Sunday, December 9, 2012

Poem: advice to the shopworn

the truli modern poet will
always!!! carry a beeper
///in case/// of poetry emergencies
GLeeMing down the stairs at 3 am
      *to insert a radon paradox
      (or) delete a rude cauliflower*

(c) Nissa Annakindt, never you mind what year.

A poem from Where the Opium Cactus Grows, which is soon to go out of print.  This was written during a phase of my life as a poet in which I did a lot of monkeying around with peculiarities of typesetting and spelling. Some of my poems from this period have to be altered before posting online because they turned out to do weird things to HTML.

This poem was shared at Poets United's Poetry Pantry #127.

Thursday, April 19, 2012

What is an anti-hero?

There seems to be some confusion over the writing term 'anti-hero'.

An anti-hero is exactly the same as a novel's hero, except he is made out of antimatter. The hero is made of matter.

If an anti-hero touches a hero, the universe blows up. There was a Star Trek episode that proves it. It featured the cute brother from 'Here Come the Brides' with a weird beard.

Blowing up the universe is usually a bad thing, unless you are the Doctor and are hanging out with Amy Pond. However, if you happen to have a hero and an anti-hero and just the right sort of jar, you should be able to channel the power of the resulting matter-antimatter explosion in such a way as to make a starship go really, really fast.

I'll bet the Mythbusters could do it with enough duct tape.

Don't touch him, he's antimatter!

Friday, February 17, 2012

4 Online Resources for Korean Sijo Poetry

This blog is publishing a lot of sijo lately and so I thought I would share some sijo resources.

1. Sijo Poetry website A website by the Sejong Cultural Society, with pages on various sijo-topics. A good place to start looking.

2. 'Sijo' at Wikipedia, the Liberal Encyclopedia --- gives examples of classic sijo and also tells the history of English-language sijo.

3. Sijo at --- gives a great number of classic Korean sijo.

4. Sejong Cultural Society Sijo Competition for students below college level --- Gives examples and explanations about the sijo. Entry deadline for the contest is March 31st this year.

Sunday, February 5, 2012

Poem: Buy! Buy! Buy!

Buy! Buy! Buy!

at a dealer near you
the only leading brand
recommended by more doctors and
handpicked by juan valdez
for confidence that lasts
and whiter washes
anything else is just a
no sugar added
all natural
brand x

(c) 2010 Nissa Annakindt

One of the poems from 'Where the Opium Cactus Grows'. It is a species of found poem as the phrases are from advertising.

Saturday, February 4, 2012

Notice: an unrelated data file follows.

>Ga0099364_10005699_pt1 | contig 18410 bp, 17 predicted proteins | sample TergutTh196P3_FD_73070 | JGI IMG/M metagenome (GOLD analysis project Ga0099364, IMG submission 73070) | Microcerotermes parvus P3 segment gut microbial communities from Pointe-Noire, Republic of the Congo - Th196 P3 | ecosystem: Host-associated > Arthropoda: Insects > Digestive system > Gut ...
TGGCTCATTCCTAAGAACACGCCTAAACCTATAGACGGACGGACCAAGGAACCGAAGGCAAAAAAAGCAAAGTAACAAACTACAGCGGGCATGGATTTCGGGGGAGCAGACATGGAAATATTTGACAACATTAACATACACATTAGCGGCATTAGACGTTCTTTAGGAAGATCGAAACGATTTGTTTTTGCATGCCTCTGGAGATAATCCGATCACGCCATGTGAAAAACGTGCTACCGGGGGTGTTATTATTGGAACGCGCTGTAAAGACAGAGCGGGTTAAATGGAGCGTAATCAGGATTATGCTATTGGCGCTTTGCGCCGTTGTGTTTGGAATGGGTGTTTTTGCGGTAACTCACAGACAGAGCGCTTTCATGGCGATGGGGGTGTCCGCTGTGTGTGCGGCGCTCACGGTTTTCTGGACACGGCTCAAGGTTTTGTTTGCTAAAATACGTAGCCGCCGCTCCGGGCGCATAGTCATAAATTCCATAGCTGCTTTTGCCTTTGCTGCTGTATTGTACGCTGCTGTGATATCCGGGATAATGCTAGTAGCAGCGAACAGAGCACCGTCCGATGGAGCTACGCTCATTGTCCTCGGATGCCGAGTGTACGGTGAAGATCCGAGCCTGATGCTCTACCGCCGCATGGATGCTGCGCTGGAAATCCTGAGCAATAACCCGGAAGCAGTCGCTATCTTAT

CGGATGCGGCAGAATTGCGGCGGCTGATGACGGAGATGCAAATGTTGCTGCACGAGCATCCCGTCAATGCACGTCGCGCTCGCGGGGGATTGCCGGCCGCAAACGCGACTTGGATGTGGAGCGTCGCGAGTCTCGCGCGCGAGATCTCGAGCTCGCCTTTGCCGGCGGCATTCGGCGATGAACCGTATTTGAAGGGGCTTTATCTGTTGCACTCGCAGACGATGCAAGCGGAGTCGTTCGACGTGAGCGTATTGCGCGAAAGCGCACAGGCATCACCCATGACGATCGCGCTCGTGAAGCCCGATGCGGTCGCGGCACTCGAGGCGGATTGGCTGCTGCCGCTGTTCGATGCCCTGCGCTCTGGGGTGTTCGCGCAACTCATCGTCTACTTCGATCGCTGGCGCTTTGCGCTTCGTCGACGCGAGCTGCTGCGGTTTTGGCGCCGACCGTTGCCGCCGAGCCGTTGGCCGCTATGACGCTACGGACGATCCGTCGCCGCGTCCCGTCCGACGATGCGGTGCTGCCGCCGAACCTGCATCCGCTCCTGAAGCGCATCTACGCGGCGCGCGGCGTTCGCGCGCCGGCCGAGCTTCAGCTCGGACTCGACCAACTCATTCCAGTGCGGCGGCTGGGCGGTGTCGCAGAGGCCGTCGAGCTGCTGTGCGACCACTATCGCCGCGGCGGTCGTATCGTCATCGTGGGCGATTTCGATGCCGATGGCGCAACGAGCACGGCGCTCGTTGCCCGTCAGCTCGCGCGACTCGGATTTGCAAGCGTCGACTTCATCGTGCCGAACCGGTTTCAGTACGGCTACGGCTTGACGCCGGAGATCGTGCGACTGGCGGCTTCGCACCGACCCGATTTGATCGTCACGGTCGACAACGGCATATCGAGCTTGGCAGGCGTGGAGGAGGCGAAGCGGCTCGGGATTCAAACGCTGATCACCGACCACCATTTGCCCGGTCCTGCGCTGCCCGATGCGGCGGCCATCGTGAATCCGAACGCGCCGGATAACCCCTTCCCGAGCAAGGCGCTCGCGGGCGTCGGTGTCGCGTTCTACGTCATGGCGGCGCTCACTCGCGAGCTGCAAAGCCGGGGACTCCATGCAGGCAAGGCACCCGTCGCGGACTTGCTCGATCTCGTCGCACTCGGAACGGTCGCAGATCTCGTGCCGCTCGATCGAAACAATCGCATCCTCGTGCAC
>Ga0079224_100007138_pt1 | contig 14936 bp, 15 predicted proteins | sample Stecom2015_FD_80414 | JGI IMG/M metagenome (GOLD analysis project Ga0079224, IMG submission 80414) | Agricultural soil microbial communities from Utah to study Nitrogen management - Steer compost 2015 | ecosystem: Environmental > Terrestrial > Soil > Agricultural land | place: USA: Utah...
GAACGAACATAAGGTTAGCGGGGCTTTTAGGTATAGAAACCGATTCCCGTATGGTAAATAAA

Poem: On the Creation of Found Poetry

On the Creation of Found Poetry
  In a dismal pile are found
stray words from many sources

thrown in a blender, tortured with forks
and aged six years in wooden casks

then inscribed by persian slave
calligraphers upon the floor

(c)  Nissa Annakindt

Another day, another sijo--- this one from my book 'Opium Cactus'. The topic is a totally different form of poetry--- found poetry. In the simplest form of found poetry you simply take someone else's prose words and arrange them like a poem. There was one alleged poet who came out with a whole book of 'found poems' from the words of a government spokesman he didn't care for. This type of found poetry raises for me an issue--- is it really my poem if Bill Clinton composed the words and I just arranged them to spite him?

But there is also found poetry where the poet has the work of not only finding the words/phrases but putting them together from different sources, working with them to express the poet's vision. I find this kind of found poetry very satisfying. I also use the method of finding the words/phrases as if for a found poem, but using about an equal amount of words of my own to create the final effect.

As to why I used one poem form--- the sijo--- to describe another--- the found poem--- I'm just weird that way.

Poetic prompt: write a poem about a poetic form that you like--- or one that you hate.

Thursday, February 2, 2012

Poem: catpoem/claudius

To my cat Claudius
there is a military force
at the nervous crane.

(c) Nissa Annakindt

NOTE: Poem from my book Opium Cactus. 

If modern poetry is drawing words out of a hat, this is the high-tech equivalent--- a Babelfish poem. Babelfish poems are created by writing an ordinary sentence, translating it into an exotic language (Asian languages work best) using Babelfish. You then cut-and-paste the Babelfish translation back into the Babelfish window, and re-translate it back to English. Or some other language. You use the resulting word-salad as source material for your poem.

'catpoem/claudius' came to be when I wrote the sentence 'My cat Claudius has a neurological disorder' and translated into-out of Korean using Babelfish. The translation it spat back is exactly what you see here, I only had to arrange it into haiku form.

My cat Claudius, by the way, was the best cat ever invented. He had a neurological condition and walked crooked and stumbled a lot. The vet advised me to let him live in the house. When the house cat Cheney had kittens, Claudius managed to stumble into the kitten basket and became the official kitten-sitter. One of the kittens, Germanicus, became his best buddy for life. Both Claudius and Germanicus died, I believe from drinking some antifreeze from a bottle that was cracked.

Claudius as a kitten

Sunday, January 29, 2012

Modern Poetry: Picking words out of a hat

Today on the program 'Bookmarks' on the Catholic television channel EWTN, they lamented loss of things like rhyme and meter in today's poetry, which they compared to picking words out of a hat.

That is so exactly right! To be a modern poet you need to pick words out of a hat. To be a GOOD modern poet, you need to have the right words. And the right hat.